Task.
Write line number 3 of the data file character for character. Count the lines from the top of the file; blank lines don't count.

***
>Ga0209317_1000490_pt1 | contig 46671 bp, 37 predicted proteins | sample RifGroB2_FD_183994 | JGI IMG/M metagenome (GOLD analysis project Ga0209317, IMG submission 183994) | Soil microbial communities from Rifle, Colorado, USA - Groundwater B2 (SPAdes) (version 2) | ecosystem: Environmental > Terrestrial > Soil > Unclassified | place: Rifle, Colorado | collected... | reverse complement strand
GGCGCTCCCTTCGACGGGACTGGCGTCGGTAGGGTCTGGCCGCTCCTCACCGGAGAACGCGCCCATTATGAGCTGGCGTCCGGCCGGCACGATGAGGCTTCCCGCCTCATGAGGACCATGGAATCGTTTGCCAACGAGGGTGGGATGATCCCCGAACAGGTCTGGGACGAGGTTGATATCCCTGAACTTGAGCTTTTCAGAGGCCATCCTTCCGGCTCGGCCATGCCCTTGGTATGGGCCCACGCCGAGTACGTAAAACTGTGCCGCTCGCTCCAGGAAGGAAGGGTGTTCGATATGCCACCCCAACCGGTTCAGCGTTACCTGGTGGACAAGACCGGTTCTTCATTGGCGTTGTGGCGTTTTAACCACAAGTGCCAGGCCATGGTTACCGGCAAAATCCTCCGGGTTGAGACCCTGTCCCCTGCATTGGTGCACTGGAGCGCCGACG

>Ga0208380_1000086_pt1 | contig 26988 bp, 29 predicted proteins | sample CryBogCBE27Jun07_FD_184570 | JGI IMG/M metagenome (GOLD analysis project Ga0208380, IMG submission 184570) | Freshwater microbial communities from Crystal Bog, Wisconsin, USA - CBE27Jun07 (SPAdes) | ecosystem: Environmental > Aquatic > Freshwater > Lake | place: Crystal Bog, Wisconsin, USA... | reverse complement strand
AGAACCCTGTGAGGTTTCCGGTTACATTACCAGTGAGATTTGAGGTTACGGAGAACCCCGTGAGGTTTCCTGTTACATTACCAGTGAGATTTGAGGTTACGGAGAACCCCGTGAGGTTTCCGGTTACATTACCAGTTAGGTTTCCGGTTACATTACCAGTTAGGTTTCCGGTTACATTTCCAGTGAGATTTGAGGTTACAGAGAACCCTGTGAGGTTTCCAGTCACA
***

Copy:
>Ga0208380_1000086_pt1 | contig 26988 bp, 29 predicted proteins | sample CryBogCBE27Jun07_FD_184570 | JGI IMG/M metagenome (GOLD analysis project Ga0208380, IMG submission 184570) | Freshwater microbial communities from Crystal Bog, Wisconsin, USA - CBE27Jun07 (SPAdes) | ecosystem: Environmental > Aquatic > Freshwater > Lake | place: Crystal Bog, Wisconsin, USA... | reverse complement strand